And Bi8, the exchange for our mystery laundry? It was the new articulation of BIT, short for “Bittersweet.” It seemed unrelated to any actual place. Perhaps it was just plucked from the AT&T list of recommended exchange names (yes, there was one). Either way, we were now chasing a bedspread back to a dry cleaner at Bittersweet 8-3210.
At last we found the goods. The bittersweet exchange was Near North, Lincoln Park-ish; and we discovered the laundry at 2901 N. Clybourn. Who in the family lived near there? I can’t imagine. Not a neighborhood I remember visiting as a child. Maybe I’ll return to this mystery when I get back home, when the boxes arrive, when there’s a chance to look through Mom’s (and Grandma’s) old address books, now somewhere in a moving truck. Most likely, I’ll never know. And that’s a sensation I’ll have to get used to. All the grounding objects and personalities of Osceola Avenue are now free-floating. Contents of boxes have gotten mixed or combined in packing, and in doing that we’ve deprived ourselves of future clues. From this point forward, it will be hard to say, “This came from Aunt Hattie’s house.” On the other hand, it will be easy and true and all that’s necessary to say, “This came from Marilyn’s.”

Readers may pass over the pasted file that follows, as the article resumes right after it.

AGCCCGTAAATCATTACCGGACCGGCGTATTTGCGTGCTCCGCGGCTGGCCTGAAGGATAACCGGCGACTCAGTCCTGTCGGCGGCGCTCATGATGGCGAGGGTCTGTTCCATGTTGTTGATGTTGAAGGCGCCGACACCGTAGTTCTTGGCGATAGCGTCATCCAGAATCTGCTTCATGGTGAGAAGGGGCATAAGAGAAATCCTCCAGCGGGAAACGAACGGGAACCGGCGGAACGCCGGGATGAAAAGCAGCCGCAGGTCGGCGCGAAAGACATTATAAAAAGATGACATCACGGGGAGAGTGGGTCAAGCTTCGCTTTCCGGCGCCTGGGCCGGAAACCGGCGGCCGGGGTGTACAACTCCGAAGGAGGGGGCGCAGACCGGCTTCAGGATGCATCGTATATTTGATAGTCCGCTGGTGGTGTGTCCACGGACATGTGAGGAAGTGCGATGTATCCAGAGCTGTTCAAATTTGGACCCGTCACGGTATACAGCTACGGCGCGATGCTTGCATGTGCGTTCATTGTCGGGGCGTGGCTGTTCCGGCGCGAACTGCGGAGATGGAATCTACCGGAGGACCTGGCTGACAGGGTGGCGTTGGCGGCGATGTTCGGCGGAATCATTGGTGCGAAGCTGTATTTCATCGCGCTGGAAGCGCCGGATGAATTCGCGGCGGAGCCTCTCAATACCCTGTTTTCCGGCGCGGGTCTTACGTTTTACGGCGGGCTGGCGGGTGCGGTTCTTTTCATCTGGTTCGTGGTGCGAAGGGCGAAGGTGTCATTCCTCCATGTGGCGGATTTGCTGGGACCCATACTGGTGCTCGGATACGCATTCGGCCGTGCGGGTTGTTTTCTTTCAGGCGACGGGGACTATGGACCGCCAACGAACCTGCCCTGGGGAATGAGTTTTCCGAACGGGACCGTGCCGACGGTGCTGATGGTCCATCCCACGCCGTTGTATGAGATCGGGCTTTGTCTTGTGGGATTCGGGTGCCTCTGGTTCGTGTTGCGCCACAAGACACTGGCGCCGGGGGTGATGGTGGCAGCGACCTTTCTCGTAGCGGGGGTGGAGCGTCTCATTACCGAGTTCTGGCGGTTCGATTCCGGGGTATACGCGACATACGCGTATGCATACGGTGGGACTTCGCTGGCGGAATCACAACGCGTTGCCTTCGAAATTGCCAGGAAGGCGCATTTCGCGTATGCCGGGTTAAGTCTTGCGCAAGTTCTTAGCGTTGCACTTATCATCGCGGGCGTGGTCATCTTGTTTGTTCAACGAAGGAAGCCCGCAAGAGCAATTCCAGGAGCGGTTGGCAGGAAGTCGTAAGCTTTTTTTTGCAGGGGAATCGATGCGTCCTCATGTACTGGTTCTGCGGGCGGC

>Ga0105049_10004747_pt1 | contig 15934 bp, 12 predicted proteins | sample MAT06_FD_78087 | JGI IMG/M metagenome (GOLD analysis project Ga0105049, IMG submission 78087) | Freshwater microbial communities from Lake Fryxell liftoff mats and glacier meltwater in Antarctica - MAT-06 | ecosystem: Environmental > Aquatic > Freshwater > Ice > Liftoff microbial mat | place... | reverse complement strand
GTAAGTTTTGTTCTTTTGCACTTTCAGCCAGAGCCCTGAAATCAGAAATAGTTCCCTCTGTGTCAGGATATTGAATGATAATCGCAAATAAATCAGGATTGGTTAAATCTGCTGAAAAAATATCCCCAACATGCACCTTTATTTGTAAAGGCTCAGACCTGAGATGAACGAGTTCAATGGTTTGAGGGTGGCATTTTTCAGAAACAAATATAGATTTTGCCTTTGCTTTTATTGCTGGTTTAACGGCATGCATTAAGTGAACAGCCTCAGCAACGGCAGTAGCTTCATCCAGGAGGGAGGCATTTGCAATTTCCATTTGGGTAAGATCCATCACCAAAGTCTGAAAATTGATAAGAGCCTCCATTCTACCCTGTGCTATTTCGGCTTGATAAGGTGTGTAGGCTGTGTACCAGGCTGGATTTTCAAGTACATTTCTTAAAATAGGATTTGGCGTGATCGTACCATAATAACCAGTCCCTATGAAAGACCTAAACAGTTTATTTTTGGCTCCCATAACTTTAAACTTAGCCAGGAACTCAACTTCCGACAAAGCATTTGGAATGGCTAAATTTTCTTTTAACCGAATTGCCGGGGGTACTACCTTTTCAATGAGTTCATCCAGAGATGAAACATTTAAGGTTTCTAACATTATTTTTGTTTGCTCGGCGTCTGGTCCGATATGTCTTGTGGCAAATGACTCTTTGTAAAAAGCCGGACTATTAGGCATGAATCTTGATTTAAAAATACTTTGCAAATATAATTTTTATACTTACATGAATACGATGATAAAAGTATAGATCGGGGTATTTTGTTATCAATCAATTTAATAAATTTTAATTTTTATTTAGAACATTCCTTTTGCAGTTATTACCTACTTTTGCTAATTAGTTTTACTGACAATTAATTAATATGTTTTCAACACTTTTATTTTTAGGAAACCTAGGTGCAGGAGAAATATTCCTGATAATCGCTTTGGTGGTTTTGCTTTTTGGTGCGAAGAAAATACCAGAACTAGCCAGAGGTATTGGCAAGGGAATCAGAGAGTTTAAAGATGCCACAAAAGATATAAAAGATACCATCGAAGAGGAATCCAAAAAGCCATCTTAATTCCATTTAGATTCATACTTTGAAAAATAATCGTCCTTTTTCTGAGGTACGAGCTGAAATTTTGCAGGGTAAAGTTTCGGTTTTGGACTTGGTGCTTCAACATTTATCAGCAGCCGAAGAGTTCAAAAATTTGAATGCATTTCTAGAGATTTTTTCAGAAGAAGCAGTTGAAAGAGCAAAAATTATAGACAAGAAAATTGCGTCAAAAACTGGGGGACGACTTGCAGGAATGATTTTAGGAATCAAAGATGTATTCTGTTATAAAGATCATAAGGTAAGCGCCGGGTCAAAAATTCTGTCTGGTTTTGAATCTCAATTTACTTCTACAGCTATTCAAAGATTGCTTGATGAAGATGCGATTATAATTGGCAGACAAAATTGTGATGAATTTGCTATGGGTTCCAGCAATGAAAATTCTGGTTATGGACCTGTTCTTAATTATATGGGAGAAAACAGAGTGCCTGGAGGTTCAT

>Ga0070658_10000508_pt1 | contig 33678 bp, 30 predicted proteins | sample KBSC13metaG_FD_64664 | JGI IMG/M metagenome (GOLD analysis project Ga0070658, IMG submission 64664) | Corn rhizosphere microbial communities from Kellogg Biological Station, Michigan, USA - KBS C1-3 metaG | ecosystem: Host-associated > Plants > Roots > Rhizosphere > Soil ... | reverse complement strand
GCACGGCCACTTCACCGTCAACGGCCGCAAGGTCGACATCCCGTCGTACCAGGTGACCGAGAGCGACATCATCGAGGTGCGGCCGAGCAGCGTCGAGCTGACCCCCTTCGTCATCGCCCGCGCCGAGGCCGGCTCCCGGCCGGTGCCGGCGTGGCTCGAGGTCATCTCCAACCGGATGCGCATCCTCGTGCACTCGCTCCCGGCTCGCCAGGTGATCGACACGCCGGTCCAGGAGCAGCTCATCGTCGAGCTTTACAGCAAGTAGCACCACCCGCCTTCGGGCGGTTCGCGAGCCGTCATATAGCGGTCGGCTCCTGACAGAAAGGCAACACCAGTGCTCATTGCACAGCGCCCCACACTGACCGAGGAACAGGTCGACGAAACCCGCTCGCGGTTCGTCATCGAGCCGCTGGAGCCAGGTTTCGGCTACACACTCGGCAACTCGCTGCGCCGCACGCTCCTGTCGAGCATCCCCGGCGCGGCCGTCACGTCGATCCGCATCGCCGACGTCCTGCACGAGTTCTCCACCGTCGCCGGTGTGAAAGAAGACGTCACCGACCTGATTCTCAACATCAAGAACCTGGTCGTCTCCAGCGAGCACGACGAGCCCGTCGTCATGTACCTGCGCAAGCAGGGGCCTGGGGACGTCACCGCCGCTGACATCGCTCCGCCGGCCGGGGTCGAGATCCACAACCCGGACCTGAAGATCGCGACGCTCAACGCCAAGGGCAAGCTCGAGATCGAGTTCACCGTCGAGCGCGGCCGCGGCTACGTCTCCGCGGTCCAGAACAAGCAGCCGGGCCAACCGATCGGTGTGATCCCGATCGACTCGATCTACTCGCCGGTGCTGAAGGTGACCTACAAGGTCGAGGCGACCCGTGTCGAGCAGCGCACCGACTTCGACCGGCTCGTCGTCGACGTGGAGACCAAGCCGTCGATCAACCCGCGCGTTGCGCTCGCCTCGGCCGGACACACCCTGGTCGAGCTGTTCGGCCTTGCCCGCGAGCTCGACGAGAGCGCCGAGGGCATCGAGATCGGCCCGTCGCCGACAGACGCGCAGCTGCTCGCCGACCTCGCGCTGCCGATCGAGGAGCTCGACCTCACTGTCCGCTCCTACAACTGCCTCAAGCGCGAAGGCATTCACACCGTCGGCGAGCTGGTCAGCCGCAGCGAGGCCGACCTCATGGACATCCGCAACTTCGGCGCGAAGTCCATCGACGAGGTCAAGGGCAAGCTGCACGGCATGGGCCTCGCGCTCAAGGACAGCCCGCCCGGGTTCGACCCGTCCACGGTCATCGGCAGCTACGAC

The famous basement is empty. The bedrooms; the kitchen too. The patio is bare, the grass overgrown. It’s done. This home is gone; it has withdrawn from that physical structure and from the world. Going forward it can only be carried in our hearts. This isn’t news. It’s just that today is the day beyond which any other illusion cannot be maintained.
As I walk out the door for the last time, I instinctively place my hand on the doorpost, in the spot where the mezuzah had, until this week, hung. I know it is our custom to touch the mezuzah to invoke the Divine in our comings and goings. But in this moment I realize we also do it to invoke home itself.
All things change. People come and go. Losses are inevitable; we all experience them. The New edges in and considers the vacant space. Light gives way to dark and back to light. Life breathes us in and breathes us out again. An easy, bittersweet exchange; sad, rich, beautiful, inescapable.